The military has next to nothing to show for an effort launched more than two years ago to root out the threat of extremism in U.S. armed forces in response to the Jan. 6, 2021, insurrection, the USA Today reports. The proposed changes hoped to divert extremists from the recruiting process, weed out extremists in the ranks, and build an education initiative to teach veterans about the extremist groups that court them. The military offered almost no answers about what has actually happened to enact these goals, and an internal study on the scope of the military’s extremism problem has never been released. If this sweeping effort ends with no measurable impact, that’s “a tragic outcome,” said Northwestern University historian Kathleen Belew.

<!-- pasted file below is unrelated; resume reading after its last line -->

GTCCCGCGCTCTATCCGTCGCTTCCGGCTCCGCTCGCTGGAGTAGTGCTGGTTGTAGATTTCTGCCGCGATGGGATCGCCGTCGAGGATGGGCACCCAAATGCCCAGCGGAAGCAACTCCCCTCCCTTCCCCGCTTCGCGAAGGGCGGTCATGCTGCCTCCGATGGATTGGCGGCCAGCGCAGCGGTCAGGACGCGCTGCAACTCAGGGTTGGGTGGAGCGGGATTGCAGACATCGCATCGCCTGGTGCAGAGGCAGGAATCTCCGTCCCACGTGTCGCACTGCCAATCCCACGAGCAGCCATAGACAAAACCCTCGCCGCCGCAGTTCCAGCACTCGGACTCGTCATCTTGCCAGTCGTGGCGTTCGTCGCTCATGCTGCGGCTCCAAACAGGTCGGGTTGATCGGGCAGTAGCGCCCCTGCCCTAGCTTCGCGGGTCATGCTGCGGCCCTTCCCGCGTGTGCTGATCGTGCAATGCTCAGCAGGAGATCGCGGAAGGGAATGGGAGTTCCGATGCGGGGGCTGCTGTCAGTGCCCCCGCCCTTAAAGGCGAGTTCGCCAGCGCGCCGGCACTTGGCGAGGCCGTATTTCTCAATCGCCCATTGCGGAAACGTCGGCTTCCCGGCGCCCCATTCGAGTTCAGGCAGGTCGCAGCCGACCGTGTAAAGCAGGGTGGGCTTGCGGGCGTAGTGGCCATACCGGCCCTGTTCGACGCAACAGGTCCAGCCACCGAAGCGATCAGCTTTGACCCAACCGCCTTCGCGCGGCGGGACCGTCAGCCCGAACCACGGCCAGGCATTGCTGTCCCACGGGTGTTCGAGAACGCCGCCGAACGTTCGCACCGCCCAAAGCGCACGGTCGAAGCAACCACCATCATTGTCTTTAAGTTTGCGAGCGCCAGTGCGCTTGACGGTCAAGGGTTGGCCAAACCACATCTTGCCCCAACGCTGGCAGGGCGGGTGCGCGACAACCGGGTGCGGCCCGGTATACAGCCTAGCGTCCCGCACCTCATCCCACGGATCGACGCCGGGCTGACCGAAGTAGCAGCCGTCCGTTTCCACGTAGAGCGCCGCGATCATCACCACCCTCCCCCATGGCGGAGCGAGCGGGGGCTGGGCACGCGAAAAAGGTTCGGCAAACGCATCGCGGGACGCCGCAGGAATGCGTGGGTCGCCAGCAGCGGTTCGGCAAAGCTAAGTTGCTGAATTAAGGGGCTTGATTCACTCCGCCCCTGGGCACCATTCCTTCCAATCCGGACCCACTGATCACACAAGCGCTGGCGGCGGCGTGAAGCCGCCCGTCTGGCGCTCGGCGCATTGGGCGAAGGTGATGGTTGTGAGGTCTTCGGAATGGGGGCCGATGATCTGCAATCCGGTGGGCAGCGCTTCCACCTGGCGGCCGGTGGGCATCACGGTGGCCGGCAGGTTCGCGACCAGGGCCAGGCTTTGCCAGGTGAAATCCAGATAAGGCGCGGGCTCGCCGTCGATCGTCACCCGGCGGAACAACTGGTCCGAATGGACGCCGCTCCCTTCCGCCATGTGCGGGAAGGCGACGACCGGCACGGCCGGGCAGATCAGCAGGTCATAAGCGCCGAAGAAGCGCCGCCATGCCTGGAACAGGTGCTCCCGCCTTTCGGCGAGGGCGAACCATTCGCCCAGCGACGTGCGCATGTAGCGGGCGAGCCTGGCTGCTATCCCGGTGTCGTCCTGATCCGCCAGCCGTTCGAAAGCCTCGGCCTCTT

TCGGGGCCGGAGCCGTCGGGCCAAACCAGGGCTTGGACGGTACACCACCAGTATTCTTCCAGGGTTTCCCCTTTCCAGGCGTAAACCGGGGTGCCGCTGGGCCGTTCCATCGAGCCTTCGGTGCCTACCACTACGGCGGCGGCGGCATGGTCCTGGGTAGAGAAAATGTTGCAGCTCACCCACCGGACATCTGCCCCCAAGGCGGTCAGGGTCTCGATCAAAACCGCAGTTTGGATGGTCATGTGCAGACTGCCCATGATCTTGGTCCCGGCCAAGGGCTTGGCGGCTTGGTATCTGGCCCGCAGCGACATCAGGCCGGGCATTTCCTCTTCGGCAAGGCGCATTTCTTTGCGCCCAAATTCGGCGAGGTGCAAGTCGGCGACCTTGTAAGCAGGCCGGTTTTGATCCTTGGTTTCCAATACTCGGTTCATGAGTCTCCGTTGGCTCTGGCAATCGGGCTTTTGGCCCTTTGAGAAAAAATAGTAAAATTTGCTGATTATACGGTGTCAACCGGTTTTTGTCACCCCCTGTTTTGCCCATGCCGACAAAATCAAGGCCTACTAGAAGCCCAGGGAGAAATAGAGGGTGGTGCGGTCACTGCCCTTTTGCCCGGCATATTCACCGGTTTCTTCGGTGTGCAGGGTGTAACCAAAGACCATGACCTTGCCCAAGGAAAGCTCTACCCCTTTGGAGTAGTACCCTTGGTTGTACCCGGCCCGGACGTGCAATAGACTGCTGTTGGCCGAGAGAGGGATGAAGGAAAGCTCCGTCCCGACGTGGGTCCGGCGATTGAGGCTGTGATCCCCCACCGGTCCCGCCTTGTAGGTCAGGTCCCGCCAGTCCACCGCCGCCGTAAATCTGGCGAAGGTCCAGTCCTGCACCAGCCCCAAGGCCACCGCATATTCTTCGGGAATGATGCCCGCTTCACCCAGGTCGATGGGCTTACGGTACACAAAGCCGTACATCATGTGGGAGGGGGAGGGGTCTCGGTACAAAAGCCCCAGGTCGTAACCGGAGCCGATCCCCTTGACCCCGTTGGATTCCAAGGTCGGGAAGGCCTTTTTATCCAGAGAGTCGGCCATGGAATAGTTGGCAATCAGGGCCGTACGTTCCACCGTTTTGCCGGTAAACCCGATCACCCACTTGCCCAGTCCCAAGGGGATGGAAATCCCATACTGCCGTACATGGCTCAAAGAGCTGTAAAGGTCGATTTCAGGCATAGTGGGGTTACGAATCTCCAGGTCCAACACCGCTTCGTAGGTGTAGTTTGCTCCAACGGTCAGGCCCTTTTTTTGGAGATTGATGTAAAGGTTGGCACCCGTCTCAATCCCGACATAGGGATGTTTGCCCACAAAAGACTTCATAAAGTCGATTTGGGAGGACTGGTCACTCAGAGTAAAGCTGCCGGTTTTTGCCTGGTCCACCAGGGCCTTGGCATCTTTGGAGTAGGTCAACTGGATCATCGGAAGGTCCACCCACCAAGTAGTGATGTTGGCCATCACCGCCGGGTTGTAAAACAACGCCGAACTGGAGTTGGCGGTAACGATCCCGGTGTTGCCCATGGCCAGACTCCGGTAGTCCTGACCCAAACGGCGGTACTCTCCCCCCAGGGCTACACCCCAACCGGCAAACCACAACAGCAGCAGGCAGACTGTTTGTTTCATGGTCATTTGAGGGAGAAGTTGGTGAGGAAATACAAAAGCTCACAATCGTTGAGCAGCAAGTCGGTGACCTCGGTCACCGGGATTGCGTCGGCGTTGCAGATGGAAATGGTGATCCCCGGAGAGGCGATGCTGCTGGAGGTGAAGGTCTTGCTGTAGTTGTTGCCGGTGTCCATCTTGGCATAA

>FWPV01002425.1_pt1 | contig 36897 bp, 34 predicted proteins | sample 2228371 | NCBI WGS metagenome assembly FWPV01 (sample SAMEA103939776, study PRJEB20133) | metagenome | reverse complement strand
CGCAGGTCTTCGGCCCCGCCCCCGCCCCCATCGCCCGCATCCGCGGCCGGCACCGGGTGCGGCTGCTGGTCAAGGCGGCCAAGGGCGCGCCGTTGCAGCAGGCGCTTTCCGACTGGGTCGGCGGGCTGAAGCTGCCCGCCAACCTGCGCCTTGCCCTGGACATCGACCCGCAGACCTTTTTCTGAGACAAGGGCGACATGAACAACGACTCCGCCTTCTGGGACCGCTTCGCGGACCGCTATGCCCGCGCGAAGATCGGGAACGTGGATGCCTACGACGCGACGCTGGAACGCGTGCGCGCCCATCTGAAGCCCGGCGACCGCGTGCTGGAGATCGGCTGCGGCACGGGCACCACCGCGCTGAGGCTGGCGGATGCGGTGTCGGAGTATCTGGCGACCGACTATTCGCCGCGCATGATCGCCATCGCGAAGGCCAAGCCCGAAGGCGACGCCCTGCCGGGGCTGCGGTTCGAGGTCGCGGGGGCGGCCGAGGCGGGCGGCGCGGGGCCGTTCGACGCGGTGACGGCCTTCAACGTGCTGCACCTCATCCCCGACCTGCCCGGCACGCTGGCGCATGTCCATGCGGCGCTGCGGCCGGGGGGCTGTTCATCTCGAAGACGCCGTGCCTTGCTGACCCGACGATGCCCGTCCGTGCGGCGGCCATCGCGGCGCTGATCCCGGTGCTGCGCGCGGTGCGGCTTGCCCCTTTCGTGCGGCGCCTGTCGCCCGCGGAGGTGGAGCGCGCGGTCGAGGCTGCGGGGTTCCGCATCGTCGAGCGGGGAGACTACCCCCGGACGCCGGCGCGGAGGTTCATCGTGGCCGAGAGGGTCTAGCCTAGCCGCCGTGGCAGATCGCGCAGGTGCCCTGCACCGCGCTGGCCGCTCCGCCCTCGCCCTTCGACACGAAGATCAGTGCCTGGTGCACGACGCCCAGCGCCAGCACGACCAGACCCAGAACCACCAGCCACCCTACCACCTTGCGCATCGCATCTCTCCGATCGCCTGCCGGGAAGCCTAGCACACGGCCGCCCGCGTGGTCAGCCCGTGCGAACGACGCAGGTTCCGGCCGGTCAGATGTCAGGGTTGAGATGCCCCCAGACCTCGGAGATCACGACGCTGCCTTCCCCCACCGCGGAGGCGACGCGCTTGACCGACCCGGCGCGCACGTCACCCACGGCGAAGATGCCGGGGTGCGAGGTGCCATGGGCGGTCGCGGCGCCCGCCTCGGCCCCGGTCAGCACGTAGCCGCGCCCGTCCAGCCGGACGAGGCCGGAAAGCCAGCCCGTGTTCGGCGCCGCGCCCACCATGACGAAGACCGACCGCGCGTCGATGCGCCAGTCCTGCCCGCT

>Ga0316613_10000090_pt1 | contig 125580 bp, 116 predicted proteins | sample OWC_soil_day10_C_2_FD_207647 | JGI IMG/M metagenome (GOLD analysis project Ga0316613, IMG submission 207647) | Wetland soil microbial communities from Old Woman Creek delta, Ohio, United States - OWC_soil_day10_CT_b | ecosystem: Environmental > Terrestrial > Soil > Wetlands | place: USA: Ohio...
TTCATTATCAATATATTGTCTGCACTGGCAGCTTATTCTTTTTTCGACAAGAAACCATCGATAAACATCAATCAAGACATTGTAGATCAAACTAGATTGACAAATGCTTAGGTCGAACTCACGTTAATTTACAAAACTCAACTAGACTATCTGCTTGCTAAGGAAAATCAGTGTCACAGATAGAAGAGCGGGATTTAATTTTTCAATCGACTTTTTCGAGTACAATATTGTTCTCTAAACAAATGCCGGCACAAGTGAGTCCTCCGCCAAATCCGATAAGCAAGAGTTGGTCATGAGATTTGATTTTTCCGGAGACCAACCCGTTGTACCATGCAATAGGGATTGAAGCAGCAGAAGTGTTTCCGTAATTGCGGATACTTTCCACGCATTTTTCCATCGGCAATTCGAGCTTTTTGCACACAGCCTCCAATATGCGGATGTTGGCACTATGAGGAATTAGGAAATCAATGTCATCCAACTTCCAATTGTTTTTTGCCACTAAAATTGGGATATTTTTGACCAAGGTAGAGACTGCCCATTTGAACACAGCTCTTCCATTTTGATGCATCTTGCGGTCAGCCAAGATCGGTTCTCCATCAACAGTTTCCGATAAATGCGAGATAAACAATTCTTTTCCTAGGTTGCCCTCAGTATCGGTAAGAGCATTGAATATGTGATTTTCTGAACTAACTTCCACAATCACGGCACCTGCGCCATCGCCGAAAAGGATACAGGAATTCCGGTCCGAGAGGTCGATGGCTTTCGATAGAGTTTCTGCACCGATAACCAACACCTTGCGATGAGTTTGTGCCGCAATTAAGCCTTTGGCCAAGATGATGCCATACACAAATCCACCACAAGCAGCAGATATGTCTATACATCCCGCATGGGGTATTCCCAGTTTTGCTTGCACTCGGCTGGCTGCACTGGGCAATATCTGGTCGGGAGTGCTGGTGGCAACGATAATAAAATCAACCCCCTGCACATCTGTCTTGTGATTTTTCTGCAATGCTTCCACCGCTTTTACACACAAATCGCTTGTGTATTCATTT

Affiliation with the U.S. military is the “single strongest” predictor of violent extremism in America, according to a report from researchers with the University of Maryland’s National Consortium for the Study of Terrorism and Responses to Terrorism, or START. The number of extremists connected to the military in the past decade more than quadrupled compared with the decade before, the research found. Most extremists connected to the military are veterans, but recent years have also seen high-profile examples of active-duty servicemen being ensnared in extremism. The START researchers identified at least 188 people with military backgrounds who participated in the Capitol attack on Jan. 6. In addition to the insurrection, they tallied 451 more people who have committed extremist offenses since 1990. The military working group’s December 2021 report contained at least 20 recommended steps, some with 90-day deadlines. As of the middle of 2023, only two of these appear to have been completed with any clear effect. Others remain far behind, and some may be abandoned.